The God of War series has been one of Playstation’s strongest franchises since its debut in 2005. The titles have been known for their graphics, scores and the accessible combat that carries its gameplay. Early in 2012, SCE Santa Monica revealed that their next project in the series, God of War Ascension, is a prequel exploring the events “before Kratos became known as the Ghost of Sparta.”
Kratos’ journeys aren’t known for riveting stories or innovative gameplay, but rather how its epic scores and visuals come into balance with accessible fighting mechanics. This creates a presentation difficult to rival. The concept of a God of War prequel is quite intriguing. The first instalment had an interesting story of Kratos willing to go through anything to exact revenge on Ares and put an end to his tyranny by retelling the story of a hero selling his soul to the devil. However as the series went on, Kratos became more of bloodthirsty barbarian than a tragic hero.
This is a dive into the uncharted waters of the God of War universe and no doubt there’s a lot of work going into the project. I found the first game to have the best plot and it’ll be interesting to see how Kratos came to the suicidal state he was in at the beginning of the series. Though I believe most people desire a new story. One that’s a genuine Greek tragedy and hopefully stays clear of the usual theme of futile journeys and ironclad fates. It’s also difficult to relate to Kratos when all the previous games had him constantly yelling and murdering gods for no greater purpose beyond power. To see Kratos as a general with emotions and realistic ambitions will be a welcome addition to this Spartan’s story and I’m excited to find out how Sony Santa Monica will tackle this.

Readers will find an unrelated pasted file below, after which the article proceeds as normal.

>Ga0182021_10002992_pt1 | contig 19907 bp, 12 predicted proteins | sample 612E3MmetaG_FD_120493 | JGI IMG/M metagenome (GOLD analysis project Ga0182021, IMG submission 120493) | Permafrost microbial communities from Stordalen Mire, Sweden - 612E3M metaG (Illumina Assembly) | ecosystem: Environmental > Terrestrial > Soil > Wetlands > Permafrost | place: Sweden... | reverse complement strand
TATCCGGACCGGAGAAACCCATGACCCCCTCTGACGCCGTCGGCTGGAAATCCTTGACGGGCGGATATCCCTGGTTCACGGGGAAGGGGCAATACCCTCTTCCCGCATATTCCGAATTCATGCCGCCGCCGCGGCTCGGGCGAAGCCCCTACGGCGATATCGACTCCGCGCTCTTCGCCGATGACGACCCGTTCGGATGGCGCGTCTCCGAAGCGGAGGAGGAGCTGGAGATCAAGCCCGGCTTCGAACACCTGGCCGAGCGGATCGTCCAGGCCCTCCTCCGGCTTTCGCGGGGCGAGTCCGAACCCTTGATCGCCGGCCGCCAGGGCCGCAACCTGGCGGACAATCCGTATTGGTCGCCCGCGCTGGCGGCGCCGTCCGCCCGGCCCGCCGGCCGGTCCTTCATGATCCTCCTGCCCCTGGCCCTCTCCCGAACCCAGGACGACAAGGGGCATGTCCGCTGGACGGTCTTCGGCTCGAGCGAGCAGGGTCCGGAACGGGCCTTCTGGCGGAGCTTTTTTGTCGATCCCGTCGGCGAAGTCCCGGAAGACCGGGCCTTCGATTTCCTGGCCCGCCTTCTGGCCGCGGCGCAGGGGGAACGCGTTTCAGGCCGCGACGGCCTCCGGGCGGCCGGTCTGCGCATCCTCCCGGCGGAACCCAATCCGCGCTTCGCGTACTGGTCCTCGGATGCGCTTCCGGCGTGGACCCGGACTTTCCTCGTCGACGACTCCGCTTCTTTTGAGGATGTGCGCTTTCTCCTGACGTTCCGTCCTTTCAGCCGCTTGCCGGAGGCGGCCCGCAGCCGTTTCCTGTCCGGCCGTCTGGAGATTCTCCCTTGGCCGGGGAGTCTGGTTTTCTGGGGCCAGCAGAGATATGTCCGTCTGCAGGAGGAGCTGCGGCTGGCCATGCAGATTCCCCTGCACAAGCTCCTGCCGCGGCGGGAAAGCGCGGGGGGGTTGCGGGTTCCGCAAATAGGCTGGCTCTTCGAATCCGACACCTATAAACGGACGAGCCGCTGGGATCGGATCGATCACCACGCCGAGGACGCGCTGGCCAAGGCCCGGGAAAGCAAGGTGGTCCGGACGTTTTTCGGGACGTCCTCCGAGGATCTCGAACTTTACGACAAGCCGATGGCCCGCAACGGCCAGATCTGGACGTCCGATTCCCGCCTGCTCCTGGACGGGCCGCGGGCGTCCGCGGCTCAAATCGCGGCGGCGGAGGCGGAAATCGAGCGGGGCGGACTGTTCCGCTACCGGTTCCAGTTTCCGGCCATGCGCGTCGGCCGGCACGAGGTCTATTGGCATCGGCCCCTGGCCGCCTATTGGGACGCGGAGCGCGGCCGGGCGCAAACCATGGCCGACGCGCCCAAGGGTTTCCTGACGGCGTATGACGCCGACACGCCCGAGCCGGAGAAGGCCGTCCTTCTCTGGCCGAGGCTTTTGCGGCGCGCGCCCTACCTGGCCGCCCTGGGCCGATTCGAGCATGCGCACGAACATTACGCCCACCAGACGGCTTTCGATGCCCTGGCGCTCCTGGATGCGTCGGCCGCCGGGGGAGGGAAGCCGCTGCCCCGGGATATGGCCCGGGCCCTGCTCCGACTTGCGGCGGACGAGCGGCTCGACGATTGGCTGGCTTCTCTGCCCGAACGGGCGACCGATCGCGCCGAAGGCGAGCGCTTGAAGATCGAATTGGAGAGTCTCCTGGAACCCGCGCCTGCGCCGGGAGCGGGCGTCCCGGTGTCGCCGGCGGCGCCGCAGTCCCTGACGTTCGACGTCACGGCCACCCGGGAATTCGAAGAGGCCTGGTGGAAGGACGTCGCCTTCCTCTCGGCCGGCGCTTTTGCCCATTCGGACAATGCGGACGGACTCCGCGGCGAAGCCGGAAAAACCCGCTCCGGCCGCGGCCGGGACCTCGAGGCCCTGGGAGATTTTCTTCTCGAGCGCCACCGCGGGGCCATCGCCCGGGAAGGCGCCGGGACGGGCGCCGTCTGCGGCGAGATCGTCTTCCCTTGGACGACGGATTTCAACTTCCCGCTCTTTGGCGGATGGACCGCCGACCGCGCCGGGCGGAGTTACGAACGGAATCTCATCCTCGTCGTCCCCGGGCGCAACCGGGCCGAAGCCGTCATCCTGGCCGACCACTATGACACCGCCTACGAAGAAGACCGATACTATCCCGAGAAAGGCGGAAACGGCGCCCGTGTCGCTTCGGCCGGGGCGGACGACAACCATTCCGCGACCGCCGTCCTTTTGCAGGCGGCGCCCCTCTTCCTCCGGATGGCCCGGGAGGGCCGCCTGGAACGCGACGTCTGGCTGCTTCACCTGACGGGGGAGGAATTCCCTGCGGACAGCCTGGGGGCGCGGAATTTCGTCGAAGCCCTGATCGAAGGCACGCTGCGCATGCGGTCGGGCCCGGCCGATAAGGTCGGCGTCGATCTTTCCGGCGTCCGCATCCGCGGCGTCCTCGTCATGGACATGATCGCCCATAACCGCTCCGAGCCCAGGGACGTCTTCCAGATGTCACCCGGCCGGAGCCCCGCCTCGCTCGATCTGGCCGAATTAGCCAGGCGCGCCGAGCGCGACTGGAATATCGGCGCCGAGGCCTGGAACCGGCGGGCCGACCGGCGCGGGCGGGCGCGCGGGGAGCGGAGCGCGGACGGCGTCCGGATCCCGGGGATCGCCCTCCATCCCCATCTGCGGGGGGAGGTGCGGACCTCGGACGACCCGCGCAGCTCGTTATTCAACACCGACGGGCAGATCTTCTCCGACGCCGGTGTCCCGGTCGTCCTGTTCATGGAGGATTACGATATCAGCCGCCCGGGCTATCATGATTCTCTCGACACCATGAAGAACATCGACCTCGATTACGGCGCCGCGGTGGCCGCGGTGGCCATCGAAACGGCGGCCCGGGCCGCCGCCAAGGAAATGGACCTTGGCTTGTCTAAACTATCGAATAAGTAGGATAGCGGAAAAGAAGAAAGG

Historical events like the Battle of Marathon or the Battle of Thermopylae would be interesting to partake in. These battles could be even more fascinating if Kratos fought alongside historical figures like King Cleomenes or King Leonidas. In addition, it would be nice to see Kratos simply expressing some actual affection for someone or even meeting new characters that don’t end up dead soon after their introductions.
Though this untouched narrative shows a lot of potential, I have my concerns about the gameplay. As simple as it’s always has been, the main hook in the gameplay was the sheer brutality of Kratos’ actions, the scope of his fights and the feeling of empowerment the player gains. I’m sure Kratos will find someone or something that gives him some form of superhuman abilities, but the total scope and feeling of empowerment is worrying. Kratos having fought every interesting mythological creature and god I can think of, I’m curious as to what may be considered enough of a threat for him to go out of his way to kill this time and still maintain a sense of vigor. Both the titans and gods have already been defeated in past entries and having to fight mere mortals in God of War Ascension would far from enough because of the precedents set within the series. When I first saw Kratos climbing about the Colossus of Rhodes my jaw dropped. The scope of his goal is something that is rarely shown in video games and is never well executed when replicated in titles outside the series.
As fun as the games may be, Kratos’ story is being dragged out quite the bit and this prequel is a result of Sony Santa Monica painting themselves into a corner. I’m hoping the studio soon moves away from Kratos and tries a new idea with a fresh approach. But I’ll be the first to admit that I love everything the series has to offer and wouldn’t mind them just starting anew with a different setting. For instance, it would really interest me to see a God of War style game set in Egypt fighting the creatures and gods of ancient Egyptian mythos. An intricate story and well written characters would be welcome also as that’s been a weakness of the series in its recent entries. That being said, Sony Santa Monica hasn’t made a second-rate God of War title so there’s no fair reason to doubt them. The series needs a breath of fresh air and I’m hoping that God of War Ascension is the title to do so.